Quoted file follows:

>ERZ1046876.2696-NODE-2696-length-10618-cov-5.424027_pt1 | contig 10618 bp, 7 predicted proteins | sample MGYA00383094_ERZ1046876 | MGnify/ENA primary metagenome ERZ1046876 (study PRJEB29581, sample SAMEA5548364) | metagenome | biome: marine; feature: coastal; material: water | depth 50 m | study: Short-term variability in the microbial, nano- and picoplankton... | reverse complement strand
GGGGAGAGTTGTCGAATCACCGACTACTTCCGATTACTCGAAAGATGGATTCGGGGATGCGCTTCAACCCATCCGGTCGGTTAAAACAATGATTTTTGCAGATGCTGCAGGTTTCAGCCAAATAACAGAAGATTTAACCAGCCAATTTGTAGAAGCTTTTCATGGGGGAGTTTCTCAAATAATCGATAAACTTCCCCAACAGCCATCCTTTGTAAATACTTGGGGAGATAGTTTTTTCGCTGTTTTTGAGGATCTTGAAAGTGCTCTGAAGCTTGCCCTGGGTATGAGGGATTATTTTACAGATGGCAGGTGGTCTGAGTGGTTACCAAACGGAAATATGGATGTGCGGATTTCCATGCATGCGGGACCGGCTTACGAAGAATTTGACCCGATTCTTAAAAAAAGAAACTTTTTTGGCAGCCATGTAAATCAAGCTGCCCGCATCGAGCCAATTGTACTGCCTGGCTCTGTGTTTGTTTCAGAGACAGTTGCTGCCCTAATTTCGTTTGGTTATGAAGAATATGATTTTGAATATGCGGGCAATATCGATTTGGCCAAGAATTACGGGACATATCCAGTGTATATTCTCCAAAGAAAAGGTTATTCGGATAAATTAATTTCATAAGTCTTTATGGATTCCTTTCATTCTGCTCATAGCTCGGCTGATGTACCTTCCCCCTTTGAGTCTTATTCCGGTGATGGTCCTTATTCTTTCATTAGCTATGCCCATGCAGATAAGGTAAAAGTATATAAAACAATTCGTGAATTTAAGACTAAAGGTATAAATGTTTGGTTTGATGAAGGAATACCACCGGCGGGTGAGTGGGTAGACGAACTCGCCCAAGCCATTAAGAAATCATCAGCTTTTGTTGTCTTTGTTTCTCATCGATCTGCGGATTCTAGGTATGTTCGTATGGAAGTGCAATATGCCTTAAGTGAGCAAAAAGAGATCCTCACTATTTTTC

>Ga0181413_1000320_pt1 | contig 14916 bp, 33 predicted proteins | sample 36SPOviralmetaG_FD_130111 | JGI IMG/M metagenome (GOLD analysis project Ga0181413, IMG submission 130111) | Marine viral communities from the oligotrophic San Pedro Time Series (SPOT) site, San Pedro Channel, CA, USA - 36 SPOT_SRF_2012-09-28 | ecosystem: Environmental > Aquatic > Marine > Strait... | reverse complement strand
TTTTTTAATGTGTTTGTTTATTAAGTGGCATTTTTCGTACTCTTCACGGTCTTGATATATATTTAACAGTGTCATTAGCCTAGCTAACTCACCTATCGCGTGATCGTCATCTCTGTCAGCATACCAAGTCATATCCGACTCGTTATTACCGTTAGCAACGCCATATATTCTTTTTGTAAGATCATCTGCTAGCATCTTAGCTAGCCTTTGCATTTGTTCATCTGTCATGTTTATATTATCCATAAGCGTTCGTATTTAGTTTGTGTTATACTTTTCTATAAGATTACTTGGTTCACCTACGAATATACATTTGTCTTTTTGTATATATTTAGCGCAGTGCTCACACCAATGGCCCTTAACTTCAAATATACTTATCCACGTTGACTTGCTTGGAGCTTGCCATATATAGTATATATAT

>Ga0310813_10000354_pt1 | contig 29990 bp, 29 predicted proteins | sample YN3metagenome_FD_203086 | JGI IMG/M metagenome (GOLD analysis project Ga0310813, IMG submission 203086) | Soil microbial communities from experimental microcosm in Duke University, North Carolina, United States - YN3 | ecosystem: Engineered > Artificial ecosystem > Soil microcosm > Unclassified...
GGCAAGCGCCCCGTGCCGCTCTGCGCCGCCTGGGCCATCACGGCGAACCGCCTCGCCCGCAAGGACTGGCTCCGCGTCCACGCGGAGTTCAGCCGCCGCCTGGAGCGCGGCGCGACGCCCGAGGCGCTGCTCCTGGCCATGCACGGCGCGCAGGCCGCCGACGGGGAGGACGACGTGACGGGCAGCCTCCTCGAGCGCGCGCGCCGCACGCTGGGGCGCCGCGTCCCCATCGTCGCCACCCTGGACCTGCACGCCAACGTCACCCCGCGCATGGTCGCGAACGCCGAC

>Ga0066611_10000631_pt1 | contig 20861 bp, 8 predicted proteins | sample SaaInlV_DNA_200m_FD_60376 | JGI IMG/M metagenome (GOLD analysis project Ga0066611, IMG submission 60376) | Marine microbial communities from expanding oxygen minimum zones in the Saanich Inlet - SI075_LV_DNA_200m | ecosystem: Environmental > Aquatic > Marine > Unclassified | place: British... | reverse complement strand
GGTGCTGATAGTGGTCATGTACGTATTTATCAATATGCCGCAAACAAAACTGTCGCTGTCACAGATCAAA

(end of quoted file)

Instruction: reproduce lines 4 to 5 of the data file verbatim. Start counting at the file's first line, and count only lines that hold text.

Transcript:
TTTTTTAATGTGTTTGTTTATTAAGTGGCATTTTTCGTACTCTTCACGGTCTTGATATATATTTAACAGTGTCATTAGCCTAGCTAACTCACCTATCGCGTGATCGTCATCTCTGTCAGCATACCAAGTCATATCCGACTCGTTATTACCGTTAGCAACGCCATATATTCTTTTTGTAAGATCATCTGCTAGCATCTTAGCTAGCCTTTGCATTTGTTCATCTGTCATGTTTATATTATCCATAAGCGTTCGTATTTAGTTTGTGTTATACTTTTCTATAAGATTACTTGGTTCACCTACGAATATACATTTGTCTTTTTGTATATATTTAGCGCAGTGCTCACACCAATGGCCCTTAACTTCAAATATACTTATCCACGTTGACTTGCTTGGAGCTTGCCATATATAGTATATATAT

>Ga0310813_10000354_pt1 | contig 29990 bp, 29 predicted proteins | sample YN3metagenome_FD_203086 | JGI IMG/M metagenome (GOLD analysis project Ga0310813, IMG submission 203086) | Soil microbial communities from experimental microcosm in Duke University, North Carolina, United States - YN3 | ecosystem: Engineered > Artificial ecosystem > Soil microcosm > Unclassified...